In Massachusetts, Realtors report strong buyer interest in prime waterfront markets.
By Samantha Myers
Throughout Martha’s Vineyard, agents are reporting strong sales. “2015 was a record-breaking year as far as total dollar volumes in sales,” says Alyssa Dubin, of Wallace & Co. “It was one of the highest we’ve seen, and 2016 is shaping up to be similar. First quarter sales were similar to 2015, but we’ve seen a steady surge of activity.”
“We have an unusual market here on the Vineyard in that you have our low end around a couple hundred thousand and the high end is around $20 million-plus,” says Deb Hancock of Hancock Real Estate. According to the agents, it’s a buyers market, but the higher end of the market is in favor of the seller. “Buyer’s are savvy. They can wait and find a property that’s priced right,” says Dubin.
Hancock explains how Martha’s Vineyard’s market remains resilient. “We have great diversity. We’re 108 square miles, and the 6 separate island towns are all very unique in their own right. Most buyers have an idea of what area they want to buy in, before they start.”
Although there has been a recent influx of international buyers, U.S. families are predominant, especially ones that have a relationship to the island. “It’s a generational meeting place for a lot of families. We see buyers wanting large homes and compounds to accommodate multiple generations,” says Dubin.
Recently, construction on the island has been surging, and vacant lots are being sold to accommodate building projects. Dubin saw 7.8 acres of land sell for $3.8 million, and Hancock sold a 20-acre parcel in Chilmark with panoramic views of the water for $5.5 million.
“Rentals are very busy, and that’s usually a good sign of sales,” says Dubin. “Those renters turn into
buyers because they fall in love.”
In Cape Cod, it’s no surprise that waterfront properties dominate the higher spectrum of the luxury price range. “A house on the water, with a beautiful beach or a deep-water dock could be priced at $10 million, and the exact same house across the street could easily be half that price,” says Paul Grover of Robert Paul Properties.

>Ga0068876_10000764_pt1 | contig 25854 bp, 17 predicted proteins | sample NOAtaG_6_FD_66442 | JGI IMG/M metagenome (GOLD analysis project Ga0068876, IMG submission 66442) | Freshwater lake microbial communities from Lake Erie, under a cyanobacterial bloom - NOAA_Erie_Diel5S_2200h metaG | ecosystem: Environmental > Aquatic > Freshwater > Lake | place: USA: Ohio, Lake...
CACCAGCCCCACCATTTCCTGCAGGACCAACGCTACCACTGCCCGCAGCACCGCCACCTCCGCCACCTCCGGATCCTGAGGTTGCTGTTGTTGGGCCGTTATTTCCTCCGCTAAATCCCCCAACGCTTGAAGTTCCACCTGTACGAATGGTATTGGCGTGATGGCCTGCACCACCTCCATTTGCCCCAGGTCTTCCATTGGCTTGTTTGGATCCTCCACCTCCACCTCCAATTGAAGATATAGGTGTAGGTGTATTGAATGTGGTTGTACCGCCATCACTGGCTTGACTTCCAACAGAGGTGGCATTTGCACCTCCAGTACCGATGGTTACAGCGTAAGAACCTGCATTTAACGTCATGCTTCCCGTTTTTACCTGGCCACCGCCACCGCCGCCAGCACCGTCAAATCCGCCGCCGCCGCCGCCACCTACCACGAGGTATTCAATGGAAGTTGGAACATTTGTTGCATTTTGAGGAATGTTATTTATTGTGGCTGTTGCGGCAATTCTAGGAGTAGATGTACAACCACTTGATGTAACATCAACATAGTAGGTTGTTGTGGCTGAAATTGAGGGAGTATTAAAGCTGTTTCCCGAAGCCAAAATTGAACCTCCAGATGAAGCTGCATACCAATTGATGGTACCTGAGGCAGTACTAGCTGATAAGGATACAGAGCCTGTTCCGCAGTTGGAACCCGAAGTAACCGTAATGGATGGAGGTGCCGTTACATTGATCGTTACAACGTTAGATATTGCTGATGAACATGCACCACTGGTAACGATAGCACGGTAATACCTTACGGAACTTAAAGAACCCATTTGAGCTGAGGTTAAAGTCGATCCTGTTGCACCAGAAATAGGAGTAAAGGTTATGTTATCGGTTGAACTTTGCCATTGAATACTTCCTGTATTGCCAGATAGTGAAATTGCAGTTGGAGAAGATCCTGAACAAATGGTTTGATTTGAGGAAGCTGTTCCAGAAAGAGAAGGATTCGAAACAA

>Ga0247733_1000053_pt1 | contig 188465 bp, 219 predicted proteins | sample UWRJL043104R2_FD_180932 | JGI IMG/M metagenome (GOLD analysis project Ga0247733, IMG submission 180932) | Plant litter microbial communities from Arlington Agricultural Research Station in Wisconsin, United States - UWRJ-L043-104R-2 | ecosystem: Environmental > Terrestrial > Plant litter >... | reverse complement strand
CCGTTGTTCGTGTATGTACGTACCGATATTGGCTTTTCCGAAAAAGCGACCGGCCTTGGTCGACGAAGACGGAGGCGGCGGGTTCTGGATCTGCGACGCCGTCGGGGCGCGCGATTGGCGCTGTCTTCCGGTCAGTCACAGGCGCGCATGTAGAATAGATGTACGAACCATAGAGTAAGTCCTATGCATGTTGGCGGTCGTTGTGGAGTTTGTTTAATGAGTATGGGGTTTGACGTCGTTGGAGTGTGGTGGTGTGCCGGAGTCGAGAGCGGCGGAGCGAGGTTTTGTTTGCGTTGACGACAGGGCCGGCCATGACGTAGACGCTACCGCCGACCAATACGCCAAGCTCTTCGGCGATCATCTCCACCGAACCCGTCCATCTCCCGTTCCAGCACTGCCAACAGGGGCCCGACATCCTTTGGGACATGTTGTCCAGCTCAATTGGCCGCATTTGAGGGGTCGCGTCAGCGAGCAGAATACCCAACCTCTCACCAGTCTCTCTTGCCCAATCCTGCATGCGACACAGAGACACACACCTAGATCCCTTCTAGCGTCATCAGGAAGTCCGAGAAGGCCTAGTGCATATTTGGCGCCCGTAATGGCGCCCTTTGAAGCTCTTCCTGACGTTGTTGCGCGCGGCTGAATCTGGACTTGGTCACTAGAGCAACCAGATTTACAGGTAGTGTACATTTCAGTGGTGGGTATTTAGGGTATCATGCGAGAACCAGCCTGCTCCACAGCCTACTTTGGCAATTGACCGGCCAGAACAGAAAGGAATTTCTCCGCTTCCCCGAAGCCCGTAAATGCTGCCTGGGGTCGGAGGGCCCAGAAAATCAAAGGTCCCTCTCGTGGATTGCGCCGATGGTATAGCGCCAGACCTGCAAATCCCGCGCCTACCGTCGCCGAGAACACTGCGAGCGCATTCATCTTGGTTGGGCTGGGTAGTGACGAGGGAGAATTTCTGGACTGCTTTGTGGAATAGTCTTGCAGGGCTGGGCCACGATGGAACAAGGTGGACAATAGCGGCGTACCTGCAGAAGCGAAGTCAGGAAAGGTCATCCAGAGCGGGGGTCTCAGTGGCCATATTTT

“There’s not a lot of inventory for properties on the lower end of the price point. As for the high-end luxury market, this is our prime time for that,” Grover explains. He says the market quiets down mid-summer, but gets busy again after Labor Day. “Summer houses go on the market after people spend their last summer there, so our inventory is up in September.”
As for Nantucket, Gary Winn from Maury People Sotheby’s International Realty explains the market’s growth from previous years. “We are way ahead from last year, and I expect that trend to keep going and, if so, it might be one of our best years yet.” He adds, “Last year’s average price was $2.113 million and the average sale right now is lower at $1.896 million, but that’s because it’s early in the season.”
According to Winn, antique houses in town built in the 1700s and 1800s are protected from the ongoing construction that the island is seeing, whereas newer and more modern homes are replacing the properties built outside town from the 1950s to 1970s. “People buy here because it’s an island, and when you’ve gone to Nantucket, you feel like you’ve actually gone somewhere.”